NBN Co Unveil Discounted High-Speed Bundles
The NBN Co has proposed three new high-speed bundles at discounted rates, whilst axing the proposed ‘Netflix tax’ after market consultation.
Customers are set to benefit from new broadband bundles costing between 32% to 68% less than current products in the same tier.
“While NBN investigated the possibility of lowering the price of video traffic by differentiating video traffic flows during the initial consultation, only two RSPs [retail service providers] supported the proposed initiative,” reads the NBN Co’s latest Wholesale Pricing 2019 Consultation report.
“NBN has therefore elected to focus on ways to meet the challenge of growing video traffic by increasing CVC inclusions and making higher speeds more affordable.”
NBN Co is seeking to balance industry economics with affordability and choice for customers. The pricing review paper is not about levying additional charges on customers but rather how we can collectively deliver the best possible service to customers, including for streaming.
— nbn™ Australia (@NBN_Australia) 2 July 2019
The national broadband wholesaler said that a 250Mbps service would cost a minimum of $68 wholesale, while an “up to” 1Gbps service would require a minimum cost of $80 wholesale.
Changes will also include cheaper 25 Mbps, with slightly less bandwidth and slightly more bandwidth for 50 Mbps bundles, though at the same cost of $45 per month.
The lowest tier, ADSL-equivalent 12 Mbps bundles, are also affected by the pricing changes, making the entry-level product “more sustainable” for customers.
The changes, however, come during sharp criticism from major telcos, with Telstra chief executive Andy Penn calling for wholesale prices to be slashed by $20.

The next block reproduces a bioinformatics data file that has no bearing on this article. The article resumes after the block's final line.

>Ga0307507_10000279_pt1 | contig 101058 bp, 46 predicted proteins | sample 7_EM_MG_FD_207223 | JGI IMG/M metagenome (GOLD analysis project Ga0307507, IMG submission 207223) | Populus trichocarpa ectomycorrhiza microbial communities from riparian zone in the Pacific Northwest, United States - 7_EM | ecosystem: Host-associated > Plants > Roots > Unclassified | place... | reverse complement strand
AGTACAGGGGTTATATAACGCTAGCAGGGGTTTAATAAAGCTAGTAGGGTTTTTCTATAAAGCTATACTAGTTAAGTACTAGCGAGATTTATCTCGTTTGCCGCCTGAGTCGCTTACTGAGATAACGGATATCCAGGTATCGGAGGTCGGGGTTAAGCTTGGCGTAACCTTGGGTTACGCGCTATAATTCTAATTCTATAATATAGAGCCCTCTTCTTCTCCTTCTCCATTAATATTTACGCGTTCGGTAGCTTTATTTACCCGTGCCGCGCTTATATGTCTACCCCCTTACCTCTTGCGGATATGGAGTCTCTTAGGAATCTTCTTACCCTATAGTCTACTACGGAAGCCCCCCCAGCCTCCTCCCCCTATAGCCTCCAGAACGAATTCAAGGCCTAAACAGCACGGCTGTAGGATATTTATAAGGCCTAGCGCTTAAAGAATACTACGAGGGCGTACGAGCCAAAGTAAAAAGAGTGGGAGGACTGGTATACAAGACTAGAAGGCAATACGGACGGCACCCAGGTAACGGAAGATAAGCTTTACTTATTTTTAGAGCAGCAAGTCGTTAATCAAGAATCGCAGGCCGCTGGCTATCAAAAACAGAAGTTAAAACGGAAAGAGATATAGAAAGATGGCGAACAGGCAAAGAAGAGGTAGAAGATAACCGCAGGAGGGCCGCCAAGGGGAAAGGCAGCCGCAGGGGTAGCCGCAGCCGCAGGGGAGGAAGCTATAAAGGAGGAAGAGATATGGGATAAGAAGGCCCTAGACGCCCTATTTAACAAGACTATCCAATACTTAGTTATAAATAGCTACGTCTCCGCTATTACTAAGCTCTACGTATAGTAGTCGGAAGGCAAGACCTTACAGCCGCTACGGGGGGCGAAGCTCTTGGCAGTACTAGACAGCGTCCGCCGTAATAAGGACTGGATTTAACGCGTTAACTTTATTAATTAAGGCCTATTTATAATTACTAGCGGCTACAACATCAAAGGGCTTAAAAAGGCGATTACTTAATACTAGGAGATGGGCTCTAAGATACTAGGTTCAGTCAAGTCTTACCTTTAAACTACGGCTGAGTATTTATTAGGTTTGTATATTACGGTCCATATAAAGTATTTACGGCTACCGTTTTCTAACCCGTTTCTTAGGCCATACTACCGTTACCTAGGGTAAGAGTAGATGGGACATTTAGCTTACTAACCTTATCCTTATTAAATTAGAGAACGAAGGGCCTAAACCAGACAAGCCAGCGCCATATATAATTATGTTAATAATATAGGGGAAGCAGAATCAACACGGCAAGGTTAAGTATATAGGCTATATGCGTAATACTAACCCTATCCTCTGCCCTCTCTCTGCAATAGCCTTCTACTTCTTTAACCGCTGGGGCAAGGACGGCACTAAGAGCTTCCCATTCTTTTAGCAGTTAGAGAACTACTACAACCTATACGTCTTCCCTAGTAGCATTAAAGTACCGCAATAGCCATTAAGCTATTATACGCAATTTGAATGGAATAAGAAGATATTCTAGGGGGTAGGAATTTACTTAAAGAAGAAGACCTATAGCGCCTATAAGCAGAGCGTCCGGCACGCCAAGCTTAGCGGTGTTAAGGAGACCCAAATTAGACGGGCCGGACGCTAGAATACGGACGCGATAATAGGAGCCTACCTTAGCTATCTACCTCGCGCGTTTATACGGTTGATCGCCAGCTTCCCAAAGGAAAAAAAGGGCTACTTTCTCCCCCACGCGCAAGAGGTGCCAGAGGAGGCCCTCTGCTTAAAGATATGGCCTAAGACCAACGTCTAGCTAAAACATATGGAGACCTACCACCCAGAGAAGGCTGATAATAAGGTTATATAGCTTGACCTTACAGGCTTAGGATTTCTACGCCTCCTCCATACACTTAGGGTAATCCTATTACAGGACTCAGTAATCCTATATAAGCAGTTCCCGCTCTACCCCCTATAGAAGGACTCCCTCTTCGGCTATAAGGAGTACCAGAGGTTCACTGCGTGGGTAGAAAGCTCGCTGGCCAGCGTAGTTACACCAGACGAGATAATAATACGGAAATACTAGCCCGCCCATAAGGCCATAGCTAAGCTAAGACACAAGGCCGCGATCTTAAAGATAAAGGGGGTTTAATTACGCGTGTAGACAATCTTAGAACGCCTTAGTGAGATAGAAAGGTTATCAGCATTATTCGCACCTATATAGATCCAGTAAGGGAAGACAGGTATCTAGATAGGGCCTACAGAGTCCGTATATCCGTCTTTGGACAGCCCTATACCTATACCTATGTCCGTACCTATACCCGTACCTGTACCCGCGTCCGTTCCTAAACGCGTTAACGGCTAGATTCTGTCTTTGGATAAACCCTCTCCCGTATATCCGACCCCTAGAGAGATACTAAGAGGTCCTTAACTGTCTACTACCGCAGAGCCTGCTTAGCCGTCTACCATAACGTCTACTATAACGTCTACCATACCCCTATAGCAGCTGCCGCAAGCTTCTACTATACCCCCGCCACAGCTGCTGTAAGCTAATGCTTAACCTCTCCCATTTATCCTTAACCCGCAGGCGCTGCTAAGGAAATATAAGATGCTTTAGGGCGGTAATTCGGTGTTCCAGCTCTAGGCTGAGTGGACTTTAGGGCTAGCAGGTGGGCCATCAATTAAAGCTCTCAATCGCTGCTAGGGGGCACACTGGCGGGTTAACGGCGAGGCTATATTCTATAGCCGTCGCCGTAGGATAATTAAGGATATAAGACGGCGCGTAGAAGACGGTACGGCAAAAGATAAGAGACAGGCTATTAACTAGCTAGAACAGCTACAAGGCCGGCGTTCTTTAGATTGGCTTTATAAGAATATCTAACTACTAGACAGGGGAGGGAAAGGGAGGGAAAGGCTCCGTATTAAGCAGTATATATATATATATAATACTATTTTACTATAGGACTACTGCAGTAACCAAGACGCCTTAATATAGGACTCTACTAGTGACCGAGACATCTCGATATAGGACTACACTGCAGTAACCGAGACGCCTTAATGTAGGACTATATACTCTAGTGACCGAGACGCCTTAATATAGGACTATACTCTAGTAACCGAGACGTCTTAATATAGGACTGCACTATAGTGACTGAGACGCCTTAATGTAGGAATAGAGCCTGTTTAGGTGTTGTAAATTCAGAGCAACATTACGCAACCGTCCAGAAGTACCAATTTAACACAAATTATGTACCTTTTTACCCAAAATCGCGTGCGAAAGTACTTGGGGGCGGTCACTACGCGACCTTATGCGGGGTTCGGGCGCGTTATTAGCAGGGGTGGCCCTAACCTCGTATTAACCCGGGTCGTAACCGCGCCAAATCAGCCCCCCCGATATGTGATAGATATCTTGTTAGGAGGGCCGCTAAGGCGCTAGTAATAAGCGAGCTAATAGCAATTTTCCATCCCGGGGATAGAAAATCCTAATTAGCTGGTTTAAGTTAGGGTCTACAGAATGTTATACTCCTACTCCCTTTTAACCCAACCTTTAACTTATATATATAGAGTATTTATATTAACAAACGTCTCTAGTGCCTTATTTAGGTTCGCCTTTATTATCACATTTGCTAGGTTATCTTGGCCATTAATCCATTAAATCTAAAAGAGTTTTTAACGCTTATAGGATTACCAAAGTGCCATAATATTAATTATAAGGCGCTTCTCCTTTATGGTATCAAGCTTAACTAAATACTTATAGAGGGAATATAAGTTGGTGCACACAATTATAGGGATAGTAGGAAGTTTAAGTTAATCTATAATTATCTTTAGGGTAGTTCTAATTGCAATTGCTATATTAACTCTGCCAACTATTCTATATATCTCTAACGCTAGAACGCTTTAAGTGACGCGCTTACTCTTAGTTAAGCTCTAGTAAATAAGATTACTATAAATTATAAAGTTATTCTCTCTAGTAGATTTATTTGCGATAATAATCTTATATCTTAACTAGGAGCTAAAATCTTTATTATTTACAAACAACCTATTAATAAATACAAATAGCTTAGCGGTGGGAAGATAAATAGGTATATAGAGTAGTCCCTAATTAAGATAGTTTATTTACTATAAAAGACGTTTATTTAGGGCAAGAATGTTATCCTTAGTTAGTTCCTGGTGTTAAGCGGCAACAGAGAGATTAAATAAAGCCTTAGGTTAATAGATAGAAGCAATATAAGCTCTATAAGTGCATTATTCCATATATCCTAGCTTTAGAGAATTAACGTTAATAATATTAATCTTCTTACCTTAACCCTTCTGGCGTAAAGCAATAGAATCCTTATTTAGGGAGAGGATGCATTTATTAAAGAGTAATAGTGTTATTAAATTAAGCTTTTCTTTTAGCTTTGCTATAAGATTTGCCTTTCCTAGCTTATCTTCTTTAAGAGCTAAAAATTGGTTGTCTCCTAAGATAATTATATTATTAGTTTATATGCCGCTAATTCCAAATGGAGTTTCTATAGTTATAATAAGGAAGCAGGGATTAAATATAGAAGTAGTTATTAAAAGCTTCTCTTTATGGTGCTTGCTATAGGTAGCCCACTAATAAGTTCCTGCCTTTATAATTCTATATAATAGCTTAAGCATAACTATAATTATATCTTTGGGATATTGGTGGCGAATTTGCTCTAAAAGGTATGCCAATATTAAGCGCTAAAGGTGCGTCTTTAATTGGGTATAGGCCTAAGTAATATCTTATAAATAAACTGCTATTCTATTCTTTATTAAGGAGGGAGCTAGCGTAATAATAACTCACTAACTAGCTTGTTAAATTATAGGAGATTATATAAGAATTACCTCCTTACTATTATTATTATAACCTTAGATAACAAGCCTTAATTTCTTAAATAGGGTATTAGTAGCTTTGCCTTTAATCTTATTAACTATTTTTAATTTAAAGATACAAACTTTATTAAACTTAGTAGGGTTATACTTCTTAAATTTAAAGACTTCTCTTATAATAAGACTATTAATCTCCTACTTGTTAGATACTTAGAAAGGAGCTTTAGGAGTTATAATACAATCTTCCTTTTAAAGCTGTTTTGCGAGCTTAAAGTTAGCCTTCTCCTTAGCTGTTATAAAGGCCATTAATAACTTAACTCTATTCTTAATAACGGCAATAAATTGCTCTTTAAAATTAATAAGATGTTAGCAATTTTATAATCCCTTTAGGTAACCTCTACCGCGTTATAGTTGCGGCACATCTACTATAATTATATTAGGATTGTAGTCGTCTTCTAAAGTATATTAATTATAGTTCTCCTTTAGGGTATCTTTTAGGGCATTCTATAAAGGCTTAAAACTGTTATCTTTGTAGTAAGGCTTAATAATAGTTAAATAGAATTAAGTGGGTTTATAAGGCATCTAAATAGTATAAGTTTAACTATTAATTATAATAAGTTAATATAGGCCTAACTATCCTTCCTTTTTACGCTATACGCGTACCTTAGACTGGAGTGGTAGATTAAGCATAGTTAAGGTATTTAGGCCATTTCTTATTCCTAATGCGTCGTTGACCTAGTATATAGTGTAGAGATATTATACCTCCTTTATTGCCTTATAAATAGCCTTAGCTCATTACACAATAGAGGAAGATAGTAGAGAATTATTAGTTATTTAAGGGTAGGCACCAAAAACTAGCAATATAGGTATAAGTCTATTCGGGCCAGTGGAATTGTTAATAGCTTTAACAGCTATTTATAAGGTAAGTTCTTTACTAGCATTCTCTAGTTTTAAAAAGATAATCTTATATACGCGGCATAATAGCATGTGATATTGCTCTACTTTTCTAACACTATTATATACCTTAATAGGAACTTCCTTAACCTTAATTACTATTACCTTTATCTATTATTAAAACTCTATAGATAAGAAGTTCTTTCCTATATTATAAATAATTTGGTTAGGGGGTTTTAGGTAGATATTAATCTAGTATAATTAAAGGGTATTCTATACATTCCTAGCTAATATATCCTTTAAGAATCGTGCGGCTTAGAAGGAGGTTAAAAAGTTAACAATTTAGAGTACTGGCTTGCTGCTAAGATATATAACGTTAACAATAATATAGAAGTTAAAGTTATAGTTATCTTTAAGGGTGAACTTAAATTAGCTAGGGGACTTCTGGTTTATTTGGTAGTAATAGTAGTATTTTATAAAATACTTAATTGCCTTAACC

Optus expressed separate criticisms calling for NBN Co to stop charging separately for bandwidth, as data consumption rises significantly.
Currently, telcos must purchase additional bandwidth – known as the connectivity virtual circuit charge (CVC).
CVC referred to as the “on-ramp”, determines the flow of information to Australian households over the NBN network.
The wider the on-ramp, the more data that can flow through, reducing congestion and increasing overall speeds.
When speaking to the Australian Financial Review, Optus vice president of regulatory and public affairs, Andrew Sheridan said, “What we’ve always consistently argued for is a rebalancing of pricing. But we recognise you can’t just cut their revenue because then the NBN wouldn’t be able to invest”.
With data demands increasing with high definition video streaming, retailers are demanding an increase to the CVC beyond what is currently offered.
When speaking to The Australian, NBN Co’s chief customer officer for residential services, Brad Whitcomb, said CVC remains a vital piece of NBN Co’s business model.
“There still needs to be a way to allocate the very real cost of providing extra capacity on the network, and the AVC/CVC model is the fairest way to do that,” he said.
The NBN Co is also under extreme pressure to meet strict earnings targets set by the Federal government to ensure the $50 billion investment into the network is recouped.
Brad Whitcomb said in a statement, “the introduction of an affordable, new 1000/50 bundled discount is a game-changer for the industry and an exciting innovation for data-hungry customers.”
Whether or not the price changes will boost NBN earnings and calm criticisms from telcos and internet retailers remains to be seen.